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As an institution, the Catholic Church is organized hierarchically, with clear lines of authority that have developed over centuries. The bishops and archbishops who have led the church in the greater Boston area have had an enduring impact. Not only did they make critical decisions concerning the parishes, schools, and social service agencies of the church, but most of them also served in their office for extended terms. Boston’s bishops have generally had very long tenures. The result has been an administrative and historical continuity for the local church more seamless than that of other places and institutions.
In the two centuries since the first bishop was appointed in 1808, there have been just nine bishops and archbishops of Boston. All were white males; all were celibate Catholic priests. Allowing for their particular circumstances, they all had a similar religious education and training, and their early priestly careers gave them many of the same experiences in serving the spiritual and other needs of Catholic lay people. Even so, each prelate had his own personality, his own strengths and weaknesses, and had to meet challenges that were peculiar to his own era. Each had his own administrative and pastoral style and his own conception of what the job of a Catholic bishop ought to be. Looking at each one on his own terms opens the way to understanding each of them, but it also contributes to the formation of a collective view. The experiences of each may describe the past, but they also mark out a path to the future, as the church of Boston faces new challenges in its third century.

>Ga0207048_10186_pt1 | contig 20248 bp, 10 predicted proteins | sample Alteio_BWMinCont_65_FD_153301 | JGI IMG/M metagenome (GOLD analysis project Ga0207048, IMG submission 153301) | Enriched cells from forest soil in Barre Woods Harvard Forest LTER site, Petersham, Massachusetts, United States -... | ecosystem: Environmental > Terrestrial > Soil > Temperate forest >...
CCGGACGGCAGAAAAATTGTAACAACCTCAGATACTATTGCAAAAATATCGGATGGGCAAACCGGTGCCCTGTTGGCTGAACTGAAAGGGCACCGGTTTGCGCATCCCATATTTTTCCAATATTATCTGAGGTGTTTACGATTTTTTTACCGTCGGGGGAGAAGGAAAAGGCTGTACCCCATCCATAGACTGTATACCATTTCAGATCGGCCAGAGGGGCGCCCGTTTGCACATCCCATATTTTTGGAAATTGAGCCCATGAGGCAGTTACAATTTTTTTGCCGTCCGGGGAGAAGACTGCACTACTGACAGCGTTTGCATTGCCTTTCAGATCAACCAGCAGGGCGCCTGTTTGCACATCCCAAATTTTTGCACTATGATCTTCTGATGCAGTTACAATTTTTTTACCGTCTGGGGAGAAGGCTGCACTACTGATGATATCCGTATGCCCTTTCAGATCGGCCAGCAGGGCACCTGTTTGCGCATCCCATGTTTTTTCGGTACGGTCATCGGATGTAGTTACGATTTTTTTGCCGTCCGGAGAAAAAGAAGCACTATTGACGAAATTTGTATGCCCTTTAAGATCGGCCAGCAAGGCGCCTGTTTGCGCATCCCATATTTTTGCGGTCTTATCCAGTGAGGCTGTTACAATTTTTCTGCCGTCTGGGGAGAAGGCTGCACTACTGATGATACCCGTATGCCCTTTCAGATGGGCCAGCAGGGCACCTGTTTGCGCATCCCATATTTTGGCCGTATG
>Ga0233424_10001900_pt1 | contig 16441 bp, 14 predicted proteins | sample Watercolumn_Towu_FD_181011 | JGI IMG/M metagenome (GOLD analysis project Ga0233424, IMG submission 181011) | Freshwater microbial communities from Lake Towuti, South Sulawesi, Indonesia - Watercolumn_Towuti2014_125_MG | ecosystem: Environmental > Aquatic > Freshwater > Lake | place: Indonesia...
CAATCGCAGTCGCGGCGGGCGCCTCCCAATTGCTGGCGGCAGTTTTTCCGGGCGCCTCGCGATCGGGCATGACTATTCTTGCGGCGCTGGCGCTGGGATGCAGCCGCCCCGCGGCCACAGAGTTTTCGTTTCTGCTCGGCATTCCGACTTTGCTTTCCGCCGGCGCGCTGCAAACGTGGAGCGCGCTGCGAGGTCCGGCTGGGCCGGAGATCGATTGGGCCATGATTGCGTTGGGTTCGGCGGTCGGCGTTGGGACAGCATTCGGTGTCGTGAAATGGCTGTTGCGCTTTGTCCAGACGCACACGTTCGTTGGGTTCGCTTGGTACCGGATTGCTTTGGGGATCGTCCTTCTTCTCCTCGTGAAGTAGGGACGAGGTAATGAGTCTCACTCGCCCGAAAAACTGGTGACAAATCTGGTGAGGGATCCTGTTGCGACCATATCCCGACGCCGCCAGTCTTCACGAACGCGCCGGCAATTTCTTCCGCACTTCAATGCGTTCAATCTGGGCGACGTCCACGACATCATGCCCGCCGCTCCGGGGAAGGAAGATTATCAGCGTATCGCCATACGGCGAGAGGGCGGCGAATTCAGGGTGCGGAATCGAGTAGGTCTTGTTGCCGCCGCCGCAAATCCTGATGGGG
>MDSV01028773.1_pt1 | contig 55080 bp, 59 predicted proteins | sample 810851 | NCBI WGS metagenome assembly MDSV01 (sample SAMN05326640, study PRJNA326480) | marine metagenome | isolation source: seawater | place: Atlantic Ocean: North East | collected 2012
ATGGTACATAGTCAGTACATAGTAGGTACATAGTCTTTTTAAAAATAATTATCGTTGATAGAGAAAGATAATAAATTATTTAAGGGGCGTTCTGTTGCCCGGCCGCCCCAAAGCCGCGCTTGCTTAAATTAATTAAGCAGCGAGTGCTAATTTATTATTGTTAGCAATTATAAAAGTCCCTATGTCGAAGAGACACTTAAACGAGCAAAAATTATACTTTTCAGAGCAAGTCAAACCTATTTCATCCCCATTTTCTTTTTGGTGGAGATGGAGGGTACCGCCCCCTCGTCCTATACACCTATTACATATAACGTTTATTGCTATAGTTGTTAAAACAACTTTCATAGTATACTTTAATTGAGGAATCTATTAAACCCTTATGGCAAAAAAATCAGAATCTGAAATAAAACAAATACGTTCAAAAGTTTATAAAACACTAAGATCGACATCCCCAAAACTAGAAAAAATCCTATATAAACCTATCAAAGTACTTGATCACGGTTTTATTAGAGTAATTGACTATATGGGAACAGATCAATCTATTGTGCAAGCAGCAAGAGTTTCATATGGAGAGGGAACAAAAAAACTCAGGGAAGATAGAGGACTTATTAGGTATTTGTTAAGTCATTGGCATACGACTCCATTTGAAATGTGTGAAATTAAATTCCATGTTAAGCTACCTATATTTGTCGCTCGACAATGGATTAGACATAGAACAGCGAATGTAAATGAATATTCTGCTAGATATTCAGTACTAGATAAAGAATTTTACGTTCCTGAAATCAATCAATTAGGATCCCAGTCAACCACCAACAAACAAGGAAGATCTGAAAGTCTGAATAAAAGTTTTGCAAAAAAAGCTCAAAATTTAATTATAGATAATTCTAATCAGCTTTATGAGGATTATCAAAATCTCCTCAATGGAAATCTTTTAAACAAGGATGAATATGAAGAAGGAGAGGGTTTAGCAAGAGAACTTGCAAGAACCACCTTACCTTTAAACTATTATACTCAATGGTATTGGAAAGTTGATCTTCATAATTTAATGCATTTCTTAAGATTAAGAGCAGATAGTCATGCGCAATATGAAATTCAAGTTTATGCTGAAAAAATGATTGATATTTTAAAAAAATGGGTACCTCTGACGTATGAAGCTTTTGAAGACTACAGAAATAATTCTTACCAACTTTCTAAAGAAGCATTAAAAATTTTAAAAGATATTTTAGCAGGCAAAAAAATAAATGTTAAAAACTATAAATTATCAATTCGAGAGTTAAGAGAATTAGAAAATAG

"Leadership is critical in any organization. The organization's survival, its ability to accomplish its mission and to thrive through time, depends to no small degree on the individuals who assume the responsibility for overseeing it. They are not alone, of course. In large and complex organizations, many other people also contribute to the effort, and broad support and participation are no less essential than direction from the top. What might be called "followership" is just as important, and cooperation between leaders and those who are led will determine success or failure. But leaders have a special responsibility, and the decisions they make will therefore determine the character and the work of the larger whole. For this reason, the history of any organization can be understood by studying the succession of leaders and their relationship to those below." - James O'Toole's essay, Boston's Catholics and Their Bishops: A Comparative View. Read more in the book preview.
RESOURCES ABOUT LEADERSHIP IN THE CHURCH
*From the film, Making our Place: A History of Women at Boston College, which chronicles the history of women at the University, from the first women students who served as pioneers to women who have gone on to serve as leaders on campus and alumnae who have made an impact in the community at large.
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